The interim chair of the Massachusetts Gaming Commission is acknowledging regulators are frustrated there is uncertainty around the casino project in eastern Mass.
A lawsuit has delayed the release of an investigation into former casino mogul Steve Wynn and the company he founded. Wynn has been accused of sexual harassment and rape.
Regulators will decide if the company can keep the license for its planned Everett casino.
During its meeting Thursday, Commissioner Gayle Cameron read a statement about the matter.
"My fellow commissioners and I are ready to adjudicate this matter, and eager to assess the findings, identifying a viable way to bring the investigation to a close is an urgent priority," Cameron said.
Last month, Steve Wynn sued the commission and his former company over the investigation.
Commissioners on Thursday also met with their lawyers behind closed doors to discuss the matter.
The commission initially hoped to begin its adjudicatory process in September, then the timeline was pushed to October and eventually to December.
Executive Director Edward Bedrosian on Thursday declined to "lock the process into a particular timeframe" when Commissioner Enrique Zuniga asked how much of a delay the Wynn litigation has caused, but said that "absent this litigation, I would have anticipated that the commission would have been in the adjudicatory process at this point."
Cameron said it is critical that commissioners do not involve themselves in the investigation and allow the Investigations and Enforcement Bureau to finish its work.
Adding another wrinkle to the commission's circuitous process is the fact that the commission is currently short one regulator.
Stephen Crosby resigned as Gaming Commission chairman in September amid accusations of bias in the Wynn matter and Governor Charlie Baker has not yet filled the fifth position on the commission.
"Both IEB and the licensee will hopefully soon present evidence orally or in writing and the commissioners will then have unrestricted opportunity to ask questions of both the IEB and the licensee," Cameron said. "Since the commissioners, the four of us, sit as the judges in this adjudicatory proceeding, we must make our decision impartially based solely on the evidence before us. We must not in any way have access to investigations materials prior to the adjudicatory process."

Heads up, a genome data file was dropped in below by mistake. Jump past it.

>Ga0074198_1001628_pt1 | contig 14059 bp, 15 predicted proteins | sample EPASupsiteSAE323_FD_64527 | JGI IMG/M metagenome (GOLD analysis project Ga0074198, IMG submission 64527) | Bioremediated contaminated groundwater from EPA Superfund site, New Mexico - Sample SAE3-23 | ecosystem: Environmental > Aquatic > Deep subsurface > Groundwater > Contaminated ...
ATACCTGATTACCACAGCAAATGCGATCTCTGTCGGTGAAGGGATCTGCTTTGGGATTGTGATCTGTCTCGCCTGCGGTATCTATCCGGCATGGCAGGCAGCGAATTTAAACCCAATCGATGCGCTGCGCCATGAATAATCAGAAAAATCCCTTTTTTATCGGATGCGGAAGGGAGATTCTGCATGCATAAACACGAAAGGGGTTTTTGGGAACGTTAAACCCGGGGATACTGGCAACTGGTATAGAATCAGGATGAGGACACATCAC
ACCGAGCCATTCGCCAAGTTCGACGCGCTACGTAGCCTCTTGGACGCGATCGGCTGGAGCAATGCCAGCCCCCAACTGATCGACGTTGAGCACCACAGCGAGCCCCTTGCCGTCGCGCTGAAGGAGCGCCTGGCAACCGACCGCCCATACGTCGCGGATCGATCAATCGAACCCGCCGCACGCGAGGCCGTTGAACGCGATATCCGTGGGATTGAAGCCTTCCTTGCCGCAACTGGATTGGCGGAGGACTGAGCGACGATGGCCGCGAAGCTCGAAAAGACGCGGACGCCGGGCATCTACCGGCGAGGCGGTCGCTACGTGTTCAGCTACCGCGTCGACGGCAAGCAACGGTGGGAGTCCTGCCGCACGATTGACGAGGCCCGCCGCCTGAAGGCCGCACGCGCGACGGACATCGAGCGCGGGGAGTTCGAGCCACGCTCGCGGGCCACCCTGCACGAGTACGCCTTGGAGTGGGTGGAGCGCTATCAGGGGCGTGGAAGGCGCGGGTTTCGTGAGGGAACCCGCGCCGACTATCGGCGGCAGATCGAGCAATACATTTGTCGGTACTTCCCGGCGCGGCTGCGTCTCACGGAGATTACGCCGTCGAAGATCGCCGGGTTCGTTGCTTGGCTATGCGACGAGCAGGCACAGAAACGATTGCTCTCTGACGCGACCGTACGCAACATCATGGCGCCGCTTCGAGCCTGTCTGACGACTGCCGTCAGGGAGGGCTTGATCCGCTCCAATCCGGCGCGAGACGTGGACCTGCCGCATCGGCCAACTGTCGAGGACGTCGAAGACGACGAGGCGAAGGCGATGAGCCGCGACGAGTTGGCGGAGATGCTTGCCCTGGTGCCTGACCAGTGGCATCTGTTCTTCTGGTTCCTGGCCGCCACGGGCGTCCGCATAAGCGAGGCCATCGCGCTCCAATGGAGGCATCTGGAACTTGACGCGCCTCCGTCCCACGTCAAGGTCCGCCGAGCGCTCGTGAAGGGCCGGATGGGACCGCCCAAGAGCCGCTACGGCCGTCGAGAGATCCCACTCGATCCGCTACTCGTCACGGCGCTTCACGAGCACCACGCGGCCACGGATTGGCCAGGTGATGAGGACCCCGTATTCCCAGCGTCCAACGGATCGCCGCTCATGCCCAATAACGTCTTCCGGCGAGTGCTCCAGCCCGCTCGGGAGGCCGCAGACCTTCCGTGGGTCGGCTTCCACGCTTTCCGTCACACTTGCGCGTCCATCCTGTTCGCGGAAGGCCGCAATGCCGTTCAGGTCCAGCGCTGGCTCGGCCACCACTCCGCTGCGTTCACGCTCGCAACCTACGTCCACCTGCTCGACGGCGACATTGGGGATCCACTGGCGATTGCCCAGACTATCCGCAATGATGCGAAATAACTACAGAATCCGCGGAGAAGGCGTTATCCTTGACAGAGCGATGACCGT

Before Wynn filed his lawsuit, Bedrosian had told commissioners that the IEB was close to wrapping up its work and he estimated that commissioners would soon receive "hundreds of pages of documents" related to the investigation. After Wynn filed his lawsuit in early November, Bedrosian told commissioners that they will not receive any documents related to the case until the litigation is resolved.
Though it is unclear what would happen in the event the Gaming Commission decides to revoke Wynn Resorts' casino license, competitor Mohegan Sun has said it would be interested in buying what Wynn Resorts has described as a $2.5 billion casino project.
"If that determination finds Wynn Resorts unsuitable to hold a gaming license in Massachusetts, Mohegan Sun is prepared to participate in a process that would assign that license to another operator – and enter into negotiations with the appropriate parties to acquire the facility under construction in Everett," the company, which was unsuccessful in its previous attempts to secure the Boston-area casino license, said in a statement last week. "Mohegan Sun has always believed it is the best choice as gaming operator and license holder for a Region A resort casino, and will be committed to opening the Everett facility in a timely manner should it get the opportunity."
Nevada Judge Elizabeth Gonzalez has scheduled a status check in the Wynn matter for December 13 to discuss scheduling a preliminary injunction hearing, according to court records.
Encore Boston Harbor, the name given by Wynn resorts to the Everett casino, is currently scheduled to open in June 2019.
This report includes information from State House News Service.